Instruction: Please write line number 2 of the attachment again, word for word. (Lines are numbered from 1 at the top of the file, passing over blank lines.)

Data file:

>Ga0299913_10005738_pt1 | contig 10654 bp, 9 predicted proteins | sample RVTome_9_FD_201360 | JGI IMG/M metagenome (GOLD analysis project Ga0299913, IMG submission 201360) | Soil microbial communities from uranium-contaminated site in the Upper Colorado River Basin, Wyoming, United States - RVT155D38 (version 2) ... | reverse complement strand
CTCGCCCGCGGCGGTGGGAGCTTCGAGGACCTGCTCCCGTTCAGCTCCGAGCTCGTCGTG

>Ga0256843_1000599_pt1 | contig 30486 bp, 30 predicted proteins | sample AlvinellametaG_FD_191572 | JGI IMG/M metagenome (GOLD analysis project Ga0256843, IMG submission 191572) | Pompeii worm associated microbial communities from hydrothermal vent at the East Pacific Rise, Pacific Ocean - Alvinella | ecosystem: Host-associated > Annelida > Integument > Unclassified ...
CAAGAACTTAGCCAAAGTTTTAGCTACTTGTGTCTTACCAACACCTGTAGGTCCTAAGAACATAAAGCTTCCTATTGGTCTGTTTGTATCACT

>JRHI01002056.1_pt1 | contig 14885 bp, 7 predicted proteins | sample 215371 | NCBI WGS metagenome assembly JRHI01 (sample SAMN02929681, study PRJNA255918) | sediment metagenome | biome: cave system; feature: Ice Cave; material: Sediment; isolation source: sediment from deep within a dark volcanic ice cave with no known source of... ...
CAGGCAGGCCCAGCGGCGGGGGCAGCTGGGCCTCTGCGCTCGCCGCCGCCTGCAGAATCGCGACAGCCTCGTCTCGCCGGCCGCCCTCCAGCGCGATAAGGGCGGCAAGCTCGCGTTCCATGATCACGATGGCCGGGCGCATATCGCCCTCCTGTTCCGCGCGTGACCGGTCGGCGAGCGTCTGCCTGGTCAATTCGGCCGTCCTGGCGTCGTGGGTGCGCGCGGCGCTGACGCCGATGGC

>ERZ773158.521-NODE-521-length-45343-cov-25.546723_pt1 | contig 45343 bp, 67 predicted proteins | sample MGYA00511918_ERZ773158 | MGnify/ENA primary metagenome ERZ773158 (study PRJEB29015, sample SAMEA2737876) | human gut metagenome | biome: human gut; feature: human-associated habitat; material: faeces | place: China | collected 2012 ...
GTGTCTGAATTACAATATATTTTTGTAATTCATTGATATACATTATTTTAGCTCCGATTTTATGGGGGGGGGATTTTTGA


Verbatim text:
CTCGCCCGCGGCGGTGGGAGCTTCGAGGACCTGCTCCCGTTCAGCTCCGAGCTCGTCGTG